- The burden of proof is upon the party who claims by virtue of priority of record, against a prior but unrecorded deed, to show affirmatively the payment of a valuable consideration and such proof must be made by some other evidence than a mere recitation of it in a deed. Lake v. Hancock, 38 Fla. 53, 20 South. Rep. 811.
- One setting up the claim of a good faith purchaser as against an unrecorded deed has the burden of showing that he purchased without notice of such deed. McFarland v. Peters, 87 Neb. 829, 128 N.W. 523, cited in Balard's Real Property, 787, and cases cited; Lake V. Hancock, supra, and the cases there cited.
- Every judgment entered by the Circuit Court shall create a lien and be binding upon the real estate of the defendant in the county where rendered. Sec. 1600, Gen. Stats, 1906. No conveyance, transfer or mortgage of real property shall be good and effectual in law or equity against creditors or subsequent purchasers for a valuable consideration and without notice, unless the same be recorded according to law. Sec. 248, Gen. Stats. 1906. The creditors referred to in the above statute are creditors who "had obtained liens on the recovery of judgments." Rogers v. Munnerlyn, 36 Fla. 591, 18 South. Rep. 669.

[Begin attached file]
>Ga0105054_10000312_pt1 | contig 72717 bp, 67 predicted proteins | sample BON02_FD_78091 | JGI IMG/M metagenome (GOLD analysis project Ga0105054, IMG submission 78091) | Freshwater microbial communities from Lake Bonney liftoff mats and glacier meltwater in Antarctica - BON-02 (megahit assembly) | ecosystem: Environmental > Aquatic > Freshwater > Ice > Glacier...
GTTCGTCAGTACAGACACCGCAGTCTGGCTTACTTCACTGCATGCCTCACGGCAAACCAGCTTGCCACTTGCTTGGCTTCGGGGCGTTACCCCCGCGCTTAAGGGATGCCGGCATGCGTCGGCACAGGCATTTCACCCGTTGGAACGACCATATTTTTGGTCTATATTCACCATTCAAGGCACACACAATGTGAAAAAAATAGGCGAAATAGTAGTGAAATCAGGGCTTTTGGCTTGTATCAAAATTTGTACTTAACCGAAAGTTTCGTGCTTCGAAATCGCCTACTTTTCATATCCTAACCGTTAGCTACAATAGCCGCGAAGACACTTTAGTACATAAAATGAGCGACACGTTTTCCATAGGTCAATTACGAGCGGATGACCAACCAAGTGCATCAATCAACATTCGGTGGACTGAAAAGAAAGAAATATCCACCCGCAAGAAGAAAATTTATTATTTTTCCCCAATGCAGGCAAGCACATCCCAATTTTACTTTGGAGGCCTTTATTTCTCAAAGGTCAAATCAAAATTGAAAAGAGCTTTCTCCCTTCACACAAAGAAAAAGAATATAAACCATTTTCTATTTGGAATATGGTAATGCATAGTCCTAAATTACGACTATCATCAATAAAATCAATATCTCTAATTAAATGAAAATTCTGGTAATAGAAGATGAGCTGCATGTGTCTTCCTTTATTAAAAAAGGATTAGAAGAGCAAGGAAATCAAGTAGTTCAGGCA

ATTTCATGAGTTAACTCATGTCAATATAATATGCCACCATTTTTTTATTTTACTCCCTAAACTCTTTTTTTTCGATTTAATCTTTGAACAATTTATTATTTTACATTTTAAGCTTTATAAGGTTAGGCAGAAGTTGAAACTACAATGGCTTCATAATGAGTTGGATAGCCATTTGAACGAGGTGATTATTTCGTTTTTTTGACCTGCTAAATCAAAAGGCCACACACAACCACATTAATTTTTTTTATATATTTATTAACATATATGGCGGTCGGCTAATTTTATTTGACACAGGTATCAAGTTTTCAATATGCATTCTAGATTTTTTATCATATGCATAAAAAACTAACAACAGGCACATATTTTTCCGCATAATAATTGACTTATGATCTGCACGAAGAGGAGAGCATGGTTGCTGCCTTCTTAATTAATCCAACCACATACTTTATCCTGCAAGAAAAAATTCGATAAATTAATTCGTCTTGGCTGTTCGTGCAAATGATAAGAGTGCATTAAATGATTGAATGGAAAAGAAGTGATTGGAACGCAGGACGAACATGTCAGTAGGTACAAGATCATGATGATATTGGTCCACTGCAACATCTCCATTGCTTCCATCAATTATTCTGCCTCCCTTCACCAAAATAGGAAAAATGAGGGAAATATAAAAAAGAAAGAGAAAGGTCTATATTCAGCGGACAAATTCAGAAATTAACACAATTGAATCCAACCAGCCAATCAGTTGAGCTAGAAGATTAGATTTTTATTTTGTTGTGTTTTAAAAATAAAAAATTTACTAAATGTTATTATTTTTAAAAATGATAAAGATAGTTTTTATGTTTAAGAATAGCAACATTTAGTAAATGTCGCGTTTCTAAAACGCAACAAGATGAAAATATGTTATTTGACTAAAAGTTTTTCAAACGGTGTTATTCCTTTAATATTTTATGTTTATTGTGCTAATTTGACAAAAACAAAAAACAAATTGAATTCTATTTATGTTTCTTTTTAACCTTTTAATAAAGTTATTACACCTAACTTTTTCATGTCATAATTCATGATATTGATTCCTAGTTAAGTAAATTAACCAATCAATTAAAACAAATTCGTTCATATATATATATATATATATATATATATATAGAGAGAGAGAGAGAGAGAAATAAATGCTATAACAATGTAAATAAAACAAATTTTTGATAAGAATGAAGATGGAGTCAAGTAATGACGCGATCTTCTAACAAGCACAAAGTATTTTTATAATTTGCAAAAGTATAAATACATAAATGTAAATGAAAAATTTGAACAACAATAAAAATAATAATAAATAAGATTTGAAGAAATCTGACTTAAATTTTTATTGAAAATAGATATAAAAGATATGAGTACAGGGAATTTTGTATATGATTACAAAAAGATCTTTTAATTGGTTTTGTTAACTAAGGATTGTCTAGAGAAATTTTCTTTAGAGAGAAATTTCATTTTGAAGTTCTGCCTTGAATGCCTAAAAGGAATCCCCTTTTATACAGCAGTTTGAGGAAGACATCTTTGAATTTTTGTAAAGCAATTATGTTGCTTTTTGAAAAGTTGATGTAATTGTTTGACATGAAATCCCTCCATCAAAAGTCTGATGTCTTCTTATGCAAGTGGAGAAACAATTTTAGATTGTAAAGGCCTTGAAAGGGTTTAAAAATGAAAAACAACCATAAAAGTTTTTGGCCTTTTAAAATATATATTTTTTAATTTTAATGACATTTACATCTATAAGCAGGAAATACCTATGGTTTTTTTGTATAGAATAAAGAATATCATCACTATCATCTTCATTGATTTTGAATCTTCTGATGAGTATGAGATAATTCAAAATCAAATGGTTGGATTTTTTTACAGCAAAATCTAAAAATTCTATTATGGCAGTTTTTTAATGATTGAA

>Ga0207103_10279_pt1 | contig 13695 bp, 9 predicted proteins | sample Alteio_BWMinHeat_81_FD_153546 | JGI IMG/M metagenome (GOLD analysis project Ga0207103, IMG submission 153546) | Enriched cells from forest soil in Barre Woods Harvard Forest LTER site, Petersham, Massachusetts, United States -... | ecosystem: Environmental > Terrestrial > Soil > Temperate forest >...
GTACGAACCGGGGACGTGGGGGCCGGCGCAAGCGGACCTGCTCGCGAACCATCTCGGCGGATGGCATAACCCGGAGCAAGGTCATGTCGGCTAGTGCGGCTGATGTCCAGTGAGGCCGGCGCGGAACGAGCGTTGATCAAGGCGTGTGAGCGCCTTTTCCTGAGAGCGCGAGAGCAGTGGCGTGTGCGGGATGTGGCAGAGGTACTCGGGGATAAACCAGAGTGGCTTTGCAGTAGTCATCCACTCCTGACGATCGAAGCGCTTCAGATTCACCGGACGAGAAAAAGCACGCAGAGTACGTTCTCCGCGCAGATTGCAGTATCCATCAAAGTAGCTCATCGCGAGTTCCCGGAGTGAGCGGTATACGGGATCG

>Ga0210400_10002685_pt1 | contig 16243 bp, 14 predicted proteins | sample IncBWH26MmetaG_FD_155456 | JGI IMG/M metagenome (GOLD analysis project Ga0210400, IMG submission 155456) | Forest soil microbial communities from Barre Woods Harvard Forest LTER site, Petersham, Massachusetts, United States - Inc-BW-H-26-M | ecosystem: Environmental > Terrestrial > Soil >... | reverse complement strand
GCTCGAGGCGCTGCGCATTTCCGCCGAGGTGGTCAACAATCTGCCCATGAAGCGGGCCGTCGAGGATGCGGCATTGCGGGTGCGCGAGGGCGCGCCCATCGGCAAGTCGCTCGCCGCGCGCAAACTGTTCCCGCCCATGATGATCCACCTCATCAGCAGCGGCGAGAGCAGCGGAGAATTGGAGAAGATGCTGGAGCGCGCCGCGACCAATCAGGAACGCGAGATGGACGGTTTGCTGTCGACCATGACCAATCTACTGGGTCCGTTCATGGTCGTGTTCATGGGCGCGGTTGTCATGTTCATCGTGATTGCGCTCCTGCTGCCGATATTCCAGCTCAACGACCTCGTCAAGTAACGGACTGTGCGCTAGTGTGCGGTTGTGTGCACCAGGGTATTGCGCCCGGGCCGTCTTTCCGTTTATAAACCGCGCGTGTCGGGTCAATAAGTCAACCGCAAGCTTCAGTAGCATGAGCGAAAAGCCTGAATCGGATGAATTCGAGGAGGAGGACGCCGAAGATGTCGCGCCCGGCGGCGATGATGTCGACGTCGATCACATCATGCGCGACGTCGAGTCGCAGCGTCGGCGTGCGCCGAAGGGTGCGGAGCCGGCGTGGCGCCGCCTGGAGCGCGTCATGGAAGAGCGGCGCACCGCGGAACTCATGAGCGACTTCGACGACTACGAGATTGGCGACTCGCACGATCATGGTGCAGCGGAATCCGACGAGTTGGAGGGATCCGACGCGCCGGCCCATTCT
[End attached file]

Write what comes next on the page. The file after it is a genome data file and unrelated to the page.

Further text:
- The law is well settled that under our recording laws subsequent purchasers and creditors acquiring subsequent liens by judgment or otherwise without notice of a prior unrecorded deed will be protected against such unrecorded conveyance, unless the party claiming thereunder can show that such subsequent purchaser or lien creditor acquired his title or lien with notice of such unrecorded conveyance; and the burden of showing such notice is upon the party claiming under such unrecorded conveyance. All of the presumptions in such a case are in favor of the bona fides of such subsequent purchaser or lien creditor, and that they acquired their subsequent title or lien in good faith and without notice of the unrecorded prior conveyance.